In the life of government among men, there is no decision as vital in the truest sense of the word as the decision or not of going to war; a nation either sustains its freedom or loses it. Yet even when there is just cause to go into battle, even the holiest soldier is required to snuff the spark of life from out of the veins of another – that is the basic law of war, to bring your enemy to their knees. That the Catechism of the Catholic Church (cf. par. 2264, 2265) holds the vocation of a soldier as being honourable does not provide governments with a Divine Right to declare war; far from it. It is because we all have an aboriginal right to self-defence, that we should clearly recognize war as being a final option. Both Duval and Bäumer had a ‘right’ to tear the throat from out of the other – for they were threatened by a man with the same ‘right’ to do as much to them. A Cornell University paper for the Peace Studies Programme, entitled, Deaths in Wars and Conflicts in the 20th Century, indicated that in the entire 20th Century, 237.5 million people died as a direct result of armed conflict; approximately ten times the total population of Australia at the dawn of the 21st Century.(Leitenberg, 2006, p. 14). With six billion human beings on such a small planet – the universal empowering and taking up of this ‘right’ of self-defence, can only end in the extinction of humanity. Thus only after exhausting every possible option available should the lid to Pandora’s Box be lifted – and lifted in the understanding that no government owns any magic wand, as in Goethe’s fabled Sorcerer’s Apprentice by which to bring all things together peacefully, after unleashing on each other a symphony of well-orchestrated violence. Moreover, in a world of mass media, we as citizens must not fall victim to a propaganda machine that provides us with piecemeal information, by which to stir up within our breasts an image of an enemy that is fantasy, a modernized image of the Hun eating babies – for war is about real people killing, dying and being maimed, and we cannot afford giving up the real life we have, for an illusion of king and country, of power and money, or any other phantasm, that cannot be grasped in the pure light of there being a perfect God of love.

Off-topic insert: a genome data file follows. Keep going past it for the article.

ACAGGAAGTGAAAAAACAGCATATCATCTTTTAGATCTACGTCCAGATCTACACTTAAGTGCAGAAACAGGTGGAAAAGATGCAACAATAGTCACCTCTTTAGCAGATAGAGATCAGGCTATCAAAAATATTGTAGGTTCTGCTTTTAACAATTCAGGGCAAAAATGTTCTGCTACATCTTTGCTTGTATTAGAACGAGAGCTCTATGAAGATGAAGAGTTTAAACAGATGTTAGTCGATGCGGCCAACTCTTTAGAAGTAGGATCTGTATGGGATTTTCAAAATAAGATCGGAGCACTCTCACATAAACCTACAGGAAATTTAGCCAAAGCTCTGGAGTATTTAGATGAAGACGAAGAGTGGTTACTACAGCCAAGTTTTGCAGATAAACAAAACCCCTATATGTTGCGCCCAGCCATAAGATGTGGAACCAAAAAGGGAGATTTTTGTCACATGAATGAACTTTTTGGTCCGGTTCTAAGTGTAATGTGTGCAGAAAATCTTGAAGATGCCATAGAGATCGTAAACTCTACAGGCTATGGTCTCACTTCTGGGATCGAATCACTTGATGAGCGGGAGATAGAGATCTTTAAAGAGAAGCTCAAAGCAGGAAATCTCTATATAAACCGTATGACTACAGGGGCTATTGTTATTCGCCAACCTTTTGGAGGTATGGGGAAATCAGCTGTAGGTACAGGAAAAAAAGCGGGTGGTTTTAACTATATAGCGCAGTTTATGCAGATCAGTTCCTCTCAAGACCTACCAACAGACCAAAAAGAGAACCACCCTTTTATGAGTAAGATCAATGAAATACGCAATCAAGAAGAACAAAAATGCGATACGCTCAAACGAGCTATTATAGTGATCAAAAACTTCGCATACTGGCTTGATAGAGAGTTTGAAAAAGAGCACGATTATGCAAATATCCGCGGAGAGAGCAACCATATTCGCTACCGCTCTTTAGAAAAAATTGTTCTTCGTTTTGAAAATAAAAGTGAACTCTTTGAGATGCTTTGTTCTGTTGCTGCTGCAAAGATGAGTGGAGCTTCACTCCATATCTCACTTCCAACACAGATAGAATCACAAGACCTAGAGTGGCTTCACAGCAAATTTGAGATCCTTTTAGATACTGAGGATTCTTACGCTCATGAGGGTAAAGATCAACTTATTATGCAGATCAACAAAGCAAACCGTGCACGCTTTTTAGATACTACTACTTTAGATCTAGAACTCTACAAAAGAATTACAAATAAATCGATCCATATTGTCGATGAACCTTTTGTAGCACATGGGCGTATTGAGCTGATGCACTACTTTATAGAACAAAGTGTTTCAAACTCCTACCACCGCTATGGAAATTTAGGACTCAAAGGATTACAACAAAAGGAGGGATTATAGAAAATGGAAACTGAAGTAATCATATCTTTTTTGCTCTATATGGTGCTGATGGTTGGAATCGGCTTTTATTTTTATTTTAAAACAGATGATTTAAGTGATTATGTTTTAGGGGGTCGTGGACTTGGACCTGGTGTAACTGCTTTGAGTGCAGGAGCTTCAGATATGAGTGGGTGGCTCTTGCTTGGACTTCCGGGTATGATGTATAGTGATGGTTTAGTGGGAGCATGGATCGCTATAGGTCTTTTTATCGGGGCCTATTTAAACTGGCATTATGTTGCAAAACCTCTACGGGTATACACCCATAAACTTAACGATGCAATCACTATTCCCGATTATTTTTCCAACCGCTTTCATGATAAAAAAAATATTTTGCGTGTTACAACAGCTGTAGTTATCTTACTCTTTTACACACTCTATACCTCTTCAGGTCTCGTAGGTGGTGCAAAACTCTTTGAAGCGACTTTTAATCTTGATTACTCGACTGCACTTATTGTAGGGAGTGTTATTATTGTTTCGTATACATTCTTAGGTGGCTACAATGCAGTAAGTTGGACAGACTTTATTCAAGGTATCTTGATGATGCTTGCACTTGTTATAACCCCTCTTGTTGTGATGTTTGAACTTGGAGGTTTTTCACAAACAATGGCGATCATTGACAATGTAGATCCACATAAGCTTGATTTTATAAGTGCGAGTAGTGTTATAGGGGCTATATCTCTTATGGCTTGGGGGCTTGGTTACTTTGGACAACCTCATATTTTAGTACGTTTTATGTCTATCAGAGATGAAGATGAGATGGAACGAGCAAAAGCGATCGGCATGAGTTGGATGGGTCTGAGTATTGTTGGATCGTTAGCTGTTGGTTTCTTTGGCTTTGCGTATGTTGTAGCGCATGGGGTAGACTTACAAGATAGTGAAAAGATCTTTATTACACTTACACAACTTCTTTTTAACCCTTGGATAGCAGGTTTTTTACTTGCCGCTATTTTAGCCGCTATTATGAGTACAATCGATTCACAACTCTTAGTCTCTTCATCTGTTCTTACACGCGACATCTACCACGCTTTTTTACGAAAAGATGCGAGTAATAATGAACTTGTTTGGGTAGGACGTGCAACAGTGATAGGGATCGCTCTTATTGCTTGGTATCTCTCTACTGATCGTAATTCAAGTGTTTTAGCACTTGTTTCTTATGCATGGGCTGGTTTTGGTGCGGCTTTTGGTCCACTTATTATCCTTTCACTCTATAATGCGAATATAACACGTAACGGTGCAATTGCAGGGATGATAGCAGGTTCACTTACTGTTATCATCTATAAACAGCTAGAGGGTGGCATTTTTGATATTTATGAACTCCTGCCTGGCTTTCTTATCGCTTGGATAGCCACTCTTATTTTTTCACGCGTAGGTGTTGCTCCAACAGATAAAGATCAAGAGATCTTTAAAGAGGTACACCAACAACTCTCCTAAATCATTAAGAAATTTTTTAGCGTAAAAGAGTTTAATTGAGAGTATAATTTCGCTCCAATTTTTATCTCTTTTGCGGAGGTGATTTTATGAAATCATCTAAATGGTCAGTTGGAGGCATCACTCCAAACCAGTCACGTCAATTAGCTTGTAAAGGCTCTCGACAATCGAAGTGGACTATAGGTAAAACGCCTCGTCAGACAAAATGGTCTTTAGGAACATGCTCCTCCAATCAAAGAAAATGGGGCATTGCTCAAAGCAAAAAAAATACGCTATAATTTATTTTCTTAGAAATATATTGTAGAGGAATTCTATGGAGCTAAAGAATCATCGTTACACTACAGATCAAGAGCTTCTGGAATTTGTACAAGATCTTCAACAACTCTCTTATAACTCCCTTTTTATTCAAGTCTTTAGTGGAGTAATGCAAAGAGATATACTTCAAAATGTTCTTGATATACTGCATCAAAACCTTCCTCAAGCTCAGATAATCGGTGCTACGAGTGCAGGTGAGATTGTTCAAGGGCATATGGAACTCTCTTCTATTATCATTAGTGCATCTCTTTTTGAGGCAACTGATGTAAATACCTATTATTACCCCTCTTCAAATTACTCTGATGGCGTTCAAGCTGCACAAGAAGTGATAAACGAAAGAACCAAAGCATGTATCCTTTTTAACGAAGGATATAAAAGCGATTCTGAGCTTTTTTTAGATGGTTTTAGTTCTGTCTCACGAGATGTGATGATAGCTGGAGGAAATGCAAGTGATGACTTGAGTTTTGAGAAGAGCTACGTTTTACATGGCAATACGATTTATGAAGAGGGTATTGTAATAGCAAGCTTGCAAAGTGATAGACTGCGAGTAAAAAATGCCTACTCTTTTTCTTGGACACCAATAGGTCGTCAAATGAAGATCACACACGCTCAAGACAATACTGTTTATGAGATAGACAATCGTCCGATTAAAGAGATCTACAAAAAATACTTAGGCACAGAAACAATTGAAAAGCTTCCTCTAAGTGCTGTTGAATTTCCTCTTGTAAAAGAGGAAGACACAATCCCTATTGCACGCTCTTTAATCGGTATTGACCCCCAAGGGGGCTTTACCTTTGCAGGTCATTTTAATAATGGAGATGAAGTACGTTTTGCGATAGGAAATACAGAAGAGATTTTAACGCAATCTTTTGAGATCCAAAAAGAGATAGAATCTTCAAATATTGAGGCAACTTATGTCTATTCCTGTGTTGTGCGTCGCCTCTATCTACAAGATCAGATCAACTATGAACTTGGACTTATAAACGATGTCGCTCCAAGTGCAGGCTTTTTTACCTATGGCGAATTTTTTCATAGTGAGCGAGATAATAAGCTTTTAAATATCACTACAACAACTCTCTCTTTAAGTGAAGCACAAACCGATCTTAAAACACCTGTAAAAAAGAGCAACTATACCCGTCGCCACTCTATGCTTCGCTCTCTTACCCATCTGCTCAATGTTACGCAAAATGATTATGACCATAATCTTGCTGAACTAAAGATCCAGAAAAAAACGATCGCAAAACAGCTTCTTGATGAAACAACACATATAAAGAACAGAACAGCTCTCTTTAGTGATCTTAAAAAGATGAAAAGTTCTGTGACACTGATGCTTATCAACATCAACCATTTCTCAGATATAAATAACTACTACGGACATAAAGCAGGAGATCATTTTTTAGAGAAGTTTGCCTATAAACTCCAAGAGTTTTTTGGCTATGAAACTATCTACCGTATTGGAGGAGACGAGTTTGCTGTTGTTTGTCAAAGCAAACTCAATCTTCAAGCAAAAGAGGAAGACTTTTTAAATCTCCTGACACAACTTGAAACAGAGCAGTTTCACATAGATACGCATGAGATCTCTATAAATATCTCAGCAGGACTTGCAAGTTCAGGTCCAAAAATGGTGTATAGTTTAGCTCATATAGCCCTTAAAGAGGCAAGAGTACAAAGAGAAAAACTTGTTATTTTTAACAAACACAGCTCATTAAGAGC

we all have an aboriginal right to self-defence, that we should clearly recognize war as being a final option.
Perhaps Jacques Maritain spoke best of the confusion modern man and modern woman find themselves in; tormented by the media and propaganda machines, knowing not which way to turn, and what to declare as just defense or not, when he commented at length in Man and the State (1998, pp. 215 – 216), as to the necessity of the individual to make choices in a world of grey. As Maritain concluded: “Some of such problems are even of a nature to put their consciences on the rack – I am thinking especially of the problem of just war. People know that participating in an unjust war is sharing in homicide. They are told, on the other hand, that things have become so obscure and entangled that they lack competence to bear judgement on each particular case: am I bound, then, to share in what is perhaps a crime, because my government is a better judge than I am on the matter, even if I were a German at the time of the Hitlerian war? On the opposite side, systematic conscientious objection is a tragic illusion, no less harmful to justice than blind obedience. The old standards with respect to which a war was to be considered just or unjust are outworn, and nevertheless the fact of giving up the distinction between the just and the unjust, in the case of war as in any other case, would boil down to a simple abdication of moral reason. It would be good if, in given and especially serious international conjunctures, a senate of wise men were to tell people where, in their opinion, the road to justice was”.
This article was published in The Church and Life Newspaper, November 2017